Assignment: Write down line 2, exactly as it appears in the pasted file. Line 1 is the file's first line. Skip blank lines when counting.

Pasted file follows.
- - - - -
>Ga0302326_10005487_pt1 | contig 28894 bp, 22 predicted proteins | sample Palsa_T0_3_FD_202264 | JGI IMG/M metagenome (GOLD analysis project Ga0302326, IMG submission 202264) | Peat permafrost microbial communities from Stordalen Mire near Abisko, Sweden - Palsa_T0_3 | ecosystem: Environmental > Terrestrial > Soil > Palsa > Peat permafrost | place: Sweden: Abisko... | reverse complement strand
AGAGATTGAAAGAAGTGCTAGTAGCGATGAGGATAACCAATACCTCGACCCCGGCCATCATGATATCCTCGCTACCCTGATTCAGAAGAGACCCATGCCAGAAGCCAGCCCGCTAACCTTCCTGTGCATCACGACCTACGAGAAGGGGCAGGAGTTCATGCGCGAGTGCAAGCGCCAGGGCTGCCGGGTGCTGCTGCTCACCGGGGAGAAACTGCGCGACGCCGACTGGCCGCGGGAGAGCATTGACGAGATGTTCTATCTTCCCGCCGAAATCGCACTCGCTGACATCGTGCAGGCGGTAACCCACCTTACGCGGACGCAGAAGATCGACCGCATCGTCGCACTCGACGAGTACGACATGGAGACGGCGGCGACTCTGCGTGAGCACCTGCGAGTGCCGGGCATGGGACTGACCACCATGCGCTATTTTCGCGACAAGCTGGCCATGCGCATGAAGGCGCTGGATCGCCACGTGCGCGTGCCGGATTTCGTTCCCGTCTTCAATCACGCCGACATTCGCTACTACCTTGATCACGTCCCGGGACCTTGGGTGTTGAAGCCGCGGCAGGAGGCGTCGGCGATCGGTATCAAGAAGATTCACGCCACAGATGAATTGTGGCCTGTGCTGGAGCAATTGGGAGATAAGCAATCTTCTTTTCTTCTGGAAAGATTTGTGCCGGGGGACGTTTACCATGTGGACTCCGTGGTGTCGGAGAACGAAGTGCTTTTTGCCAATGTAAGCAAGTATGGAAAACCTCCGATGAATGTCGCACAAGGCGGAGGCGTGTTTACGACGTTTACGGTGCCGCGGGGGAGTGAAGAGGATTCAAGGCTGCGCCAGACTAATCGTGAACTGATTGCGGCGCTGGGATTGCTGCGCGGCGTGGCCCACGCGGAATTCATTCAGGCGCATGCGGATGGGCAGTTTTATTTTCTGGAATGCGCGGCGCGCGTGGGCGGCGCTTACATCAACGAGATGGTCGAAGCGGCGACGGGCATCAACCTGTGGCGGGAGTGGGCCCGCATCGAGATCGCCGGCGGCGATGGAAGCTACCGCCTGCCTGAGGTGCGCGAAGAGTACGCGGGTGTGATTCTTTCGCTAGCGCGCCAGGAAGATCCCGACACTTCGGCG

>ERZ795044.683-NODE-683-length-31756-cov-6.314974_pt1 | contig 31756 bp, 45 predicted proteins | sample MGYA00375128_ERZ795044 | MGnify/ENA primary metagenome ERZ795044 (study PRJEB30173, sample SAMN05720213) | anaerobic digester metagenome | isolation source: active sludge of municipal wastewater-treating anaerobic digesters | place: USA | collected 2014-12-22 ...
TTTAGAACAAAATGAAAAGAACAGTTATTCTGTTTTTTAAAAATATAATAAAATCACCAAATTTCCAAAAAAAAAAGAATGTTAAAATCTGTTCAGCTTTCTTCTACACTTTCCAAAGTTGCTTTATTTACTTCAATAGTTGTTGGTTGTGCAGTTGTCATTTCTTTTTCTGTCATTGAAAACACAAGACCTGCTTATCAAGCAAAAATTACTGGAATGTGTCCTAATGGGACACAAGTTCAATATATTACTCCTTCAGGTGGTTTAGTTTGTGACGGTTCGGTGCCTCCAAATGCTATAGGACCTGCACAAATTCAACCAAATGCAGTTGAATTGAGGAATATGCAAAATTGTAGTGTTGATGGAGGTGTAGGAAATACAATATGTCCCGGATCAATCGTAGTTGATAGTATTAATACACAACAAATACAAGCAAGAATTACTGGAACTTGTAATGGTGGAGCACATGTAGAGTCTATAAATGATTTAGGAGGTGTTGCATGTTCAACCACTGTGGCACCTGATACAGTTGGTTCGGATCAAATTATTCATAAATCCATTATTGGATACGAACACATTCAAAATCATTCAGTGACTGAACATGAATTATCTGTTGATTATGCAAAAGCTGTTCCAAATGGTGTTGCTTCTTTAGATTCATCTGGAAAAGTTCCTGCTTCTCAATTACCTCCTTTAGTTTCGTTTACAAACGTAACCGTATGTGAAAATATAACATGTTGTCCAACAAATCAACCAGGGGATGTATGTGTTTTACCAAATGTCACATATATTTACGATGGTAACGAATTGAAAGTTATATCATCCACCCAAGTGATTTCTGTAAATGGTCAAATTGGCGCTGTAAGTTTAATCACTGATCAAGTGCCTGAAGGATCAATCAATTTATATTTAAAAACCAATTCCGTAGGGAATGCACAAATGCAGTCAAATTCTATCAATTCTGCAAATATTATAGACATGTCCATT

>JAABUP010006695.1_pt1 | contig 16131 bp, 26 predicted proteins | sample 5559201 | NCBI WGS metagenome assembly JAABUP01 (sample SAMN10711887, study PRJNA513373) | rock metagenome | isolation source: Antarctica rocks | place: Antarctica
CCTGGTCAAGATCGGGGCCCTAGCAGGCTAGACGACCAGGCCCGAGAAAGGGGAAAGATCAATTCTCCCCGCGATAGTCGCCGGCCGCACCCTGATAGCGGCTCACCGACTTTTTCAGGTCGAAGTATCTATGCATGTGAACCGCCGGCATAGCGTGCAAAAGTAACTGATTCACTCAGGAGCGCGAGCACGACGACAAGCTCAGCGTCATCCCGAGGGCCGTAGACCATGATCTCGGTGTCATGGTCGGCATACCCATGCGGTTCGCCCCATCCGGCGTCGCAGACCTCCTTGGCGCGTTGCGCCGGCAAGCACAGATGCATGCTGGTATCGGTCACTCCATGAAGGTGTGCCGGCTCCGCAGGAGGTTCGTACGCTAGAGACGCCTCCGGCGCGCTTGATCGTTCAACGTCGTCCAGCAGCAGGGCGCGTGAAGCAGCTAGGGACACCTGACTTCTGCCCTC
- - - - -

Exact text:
AGAGATTGAAAGAAGTGCTAGTAGCGATGAGGATAACCAATACCTCGACCCCGGCCATCATGATATCCTCGCTACCCTGATTCAGAAGAGACCCATGCCAGAAGCCAGCCCGCTAACCTTCCTGTGCATCACGACCTACGAGAAGGGGCAGGAGTTCATGCGCGAGTGCAAGCGCCAGGGCTGCCGGGTGCTGCTGCTCACCGGGGAGAAACTGCGCGACGCCGACTGGCCGCGGGAGAGCATTGACGAGATGTTCTATCTTCCCGCCGAAATCGCACTCGCTGACATCGTGCAGGCGGTAACCCACCTTACGCGGACGCAGAAGATCGACCGCATCGTCGCACTCGACGAGTACGACATGGAGACGGCGGCGACTCTGCGTGAGCACCTGCGAGTGCCGGGCATGGGACTGACCACCATGCGCTATTTTCGCGACAAGCTGGCCATGCGCATGAAGGCGCTGGATCGCCACGTGCGCGTGCCGGATTTCGTTCCCGTCTTCAATCACGCCGACATTCGCTACTACCTTGATCACGTCCCGGGACCTTGGGTGTTGAAGCCGCGGCAGGAGGCGTCGGCGATCGGTATCAAGAAGATTCACGCCACAGATGAATTGTGGCCTGTGCTGGAGCAATTGGGAGATAAGCAATCTTCTTTTCTTCTGGAAAGATTTGTGCCGGGGGACGTTTACCATGTGGACTCCGTGGTGTCGGAGAACGAAGTGCTTTTTGCCAATGTAAGCAAGTATGGAAAACCTCCGATGAATGTCGCACAAGGCGGAGGCGTGTTTACGACGTTTACGGTGCCGCGGGGGAGTGAAGAGGATTCAAGGCTGCGCCAGACTAATCGTGAACTGATTGCGGCGCTGGGATTGCTGCGCGGCGTGGCCCACGCGGAATTCATTCAGGCGCATGCGGATGGGCAGTTTTATTTTCTGGAATGCGCGGCGCGCGTGGGCGGCGCTTACATCAACGAGATGGTCGAAGCGGCGACGGGCATCAACCTGTGGCGGGAGTGGGCCCGCATCGAGATCGCCGGCGGCGATGGAAGCTACCGCCTGCCTGAGGTGCGCGAAGAGTACGCGGGTGTGATTCTTTCGCTAGCGCGCCAGGAAGATCCCGACACTTCGGCG